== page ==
But when the armies square off near what is most likely a man-made reservoir that supplied water to the city of Gibeon (discovered, by the way, by archaeologists in the 1950's), when these armies finally meet, it is Abner who suggests what's called representative warfare. This is where only a handful soldiers are used to decide the battle. But here, all twenty-four soldiers, twelve for each side, all of them are killed in a bizarre turn of events.
But the key to this passage may be the numbers. Since there are twelve warriors sent from both sides, and since their were twelve tribes in Israel, the outcome here may be God's way of communicating the tragic nature of division and civil war among His people.
B. The Relentlessness of David's Servants (vs. 17-23; 24-28)
But look at how the conflict escalates after this strange turn of events. Look at verse 17...
And the battle was very fierce that day. And Abner and the men of Israel were beaten before the servants of David.  And the three sons of Zeruiah were there, Joab, Abishai, and Asahel. Now Asahel was as swift of foot as a wild gazelle.  And Asahel pursued Abner, and as he went, he turned neither to the right hand nor to the left from following Abner.  Then Abner looked behind him and said, “Is it you, Asahel?” And he answered, “It is I.”  Abner said to him, “Turn aside to your right hand or to your left, and seize one of the young men and take his spoil.” But Asahel would not turn aside from following him.  And Abner said again to Asahel, “Turn aside from following me. Why should I strike you to the ground? How then could I lift up my face to your brother Joab?”  But he refused to turn aside. Therefore Abner struck him in the stomach with the butt of his spear, so that the spear came out at his back. And he fell there and died where he was. And all who came to the place where Asahel had fallen and died, stood still.  But Joab and Abishai pursued Abner. And as the sun was going down they came to the hill of Ammah, which lies before Giah on the way to the wilderness of Gibeon.  And the people of Benjamin gathered themselves together behind Abner and became one group and took their stand on the top of a hill.  Then Abner called to Joab, “Shall the sword devour forever? Do you not know that the end will be bitter? How long will it be before you tell your people to turn from the pursuit of their brothers?”  And Joab said, “As God lives, if you had not spoken, surely the men would not have given up the pursuit of their brothers until the morning.”  So Joab blew the trumpet, and all the men stopped and pursued Israel no more, nor did they fight anymore.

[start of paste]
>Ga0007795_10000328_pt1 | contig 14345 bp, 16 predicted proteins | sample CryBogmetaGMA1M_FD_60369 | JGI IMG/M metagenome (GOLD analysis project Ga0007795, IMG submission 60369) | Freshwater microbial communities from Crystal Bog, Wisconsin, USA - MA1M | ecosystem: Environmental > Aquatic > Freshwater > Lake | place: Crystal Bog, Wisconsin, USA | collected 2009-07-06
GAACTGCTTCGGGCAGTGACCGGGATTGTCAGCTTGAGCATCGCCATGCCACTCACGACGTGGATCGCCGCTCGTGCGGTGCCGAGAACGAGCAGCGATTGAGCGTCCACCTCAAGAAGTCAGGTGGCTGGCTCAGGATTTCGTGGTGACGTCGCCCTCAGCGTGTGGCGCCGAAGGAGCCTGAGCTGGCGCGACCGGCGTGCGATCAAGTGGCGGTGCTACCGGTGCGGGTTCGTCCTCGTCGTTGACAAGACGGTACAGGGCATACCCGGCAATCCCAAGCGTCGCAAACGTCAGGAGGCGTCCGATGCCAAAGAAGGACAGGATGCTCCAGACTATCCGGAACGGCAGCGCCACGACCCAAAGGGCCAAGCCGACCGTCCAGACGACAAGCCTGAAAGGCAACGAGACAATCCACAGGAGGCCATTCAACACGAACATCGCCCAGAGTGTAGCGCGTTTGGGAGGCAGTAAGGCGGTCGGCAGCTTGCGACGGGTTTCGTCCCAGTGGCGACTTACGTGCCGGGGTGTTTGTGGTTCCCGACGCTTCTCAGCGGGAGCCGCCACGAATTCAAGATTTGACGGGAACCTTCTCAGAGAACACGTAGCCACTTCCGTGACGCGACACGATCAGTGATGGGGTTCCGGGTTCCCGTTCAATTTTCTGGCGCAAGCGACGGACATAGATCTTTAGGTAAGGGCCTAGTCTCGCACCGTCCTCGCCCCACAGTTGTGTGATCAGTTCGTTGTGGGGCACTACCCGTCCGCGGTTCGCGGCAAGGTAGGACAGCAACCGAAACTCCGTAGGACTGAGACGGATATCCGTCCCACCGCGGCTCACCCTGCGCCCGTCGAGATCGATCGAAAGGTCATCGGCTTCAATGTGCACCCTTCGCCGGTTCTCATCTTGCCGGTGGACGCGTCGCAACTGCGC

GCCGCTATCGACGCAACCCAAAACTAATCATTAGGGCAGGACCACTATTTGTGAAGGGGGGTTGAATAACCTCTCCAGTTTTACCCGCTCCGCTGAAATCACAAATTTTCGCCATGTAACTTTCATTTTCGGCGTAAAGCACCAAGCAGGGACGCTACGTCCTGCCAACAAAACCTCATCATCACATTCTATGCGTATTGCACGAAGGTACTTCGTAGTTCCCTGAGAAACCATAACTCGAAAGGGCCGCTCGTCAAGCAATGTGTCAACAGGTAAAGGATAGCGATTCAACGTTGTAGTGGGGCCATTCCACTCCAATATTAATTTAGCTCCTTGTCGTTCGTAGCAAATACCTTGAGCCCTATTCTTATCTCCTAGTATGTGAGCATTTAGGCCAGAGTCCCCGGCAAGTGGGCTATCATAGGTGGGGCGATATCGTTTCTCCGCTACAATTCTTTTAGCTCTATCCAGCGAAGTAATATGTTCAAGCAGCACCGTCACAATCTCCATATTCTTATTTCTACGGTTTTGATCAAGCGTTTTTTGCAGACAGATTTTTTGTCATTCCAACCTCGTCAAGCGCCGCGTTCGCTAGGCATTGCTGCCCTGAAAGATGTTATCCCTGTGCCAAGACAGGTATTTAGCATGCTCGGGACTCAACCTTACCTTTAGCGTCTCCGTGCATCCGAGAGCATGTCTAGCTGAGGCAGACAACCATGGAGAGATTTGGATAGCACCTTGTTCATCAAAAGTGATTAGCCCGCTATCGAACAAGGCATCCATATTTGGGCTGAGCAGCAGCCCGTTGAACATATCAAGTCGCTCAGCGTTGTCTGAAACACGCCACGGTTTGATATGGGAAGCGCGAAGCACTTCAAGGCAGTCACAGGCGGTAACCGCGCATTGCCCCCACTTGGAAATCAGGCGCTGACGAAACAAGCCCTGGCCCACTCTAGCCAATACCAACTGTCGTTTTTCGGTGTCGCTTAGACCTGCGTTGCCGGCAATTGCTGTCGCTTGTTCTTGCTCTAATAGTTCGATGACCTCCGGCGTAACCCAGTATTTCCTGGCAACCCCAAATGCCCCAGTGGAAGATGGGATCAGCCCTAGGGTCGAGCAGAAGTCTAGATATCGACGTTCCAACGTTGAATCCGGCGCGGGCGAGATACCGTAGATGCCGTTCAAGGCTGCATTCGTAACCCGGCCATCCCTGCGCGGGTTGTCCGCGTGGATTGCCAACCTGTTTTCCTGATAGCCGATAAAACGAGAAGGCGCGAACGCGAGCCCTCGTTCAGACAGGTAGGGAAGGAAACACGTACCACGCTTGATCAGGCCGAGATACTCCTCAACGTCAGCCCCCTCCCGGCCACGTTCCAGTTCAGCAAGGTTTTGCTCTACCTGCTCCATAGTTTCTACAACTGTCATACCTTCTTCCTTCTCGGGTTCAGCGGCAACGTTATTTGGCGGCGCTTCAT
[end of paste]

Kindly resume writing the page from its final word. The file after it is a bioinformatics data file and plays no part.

So there are two scenes recorded for us here, and both of them involve the three sons of Zeruiah: Joab, Abishai, and Asahel. We know from I Chronicles 2 that Zeruiah was David's sister, which of course means that these are David's three nephews.
Now, we've met Abishai before. He was the one who accompanied David into the camp of the sleeping Israelites in I Samuel 26. But as we just saw, the first of these two scenes involves the youngest brother, Asahel.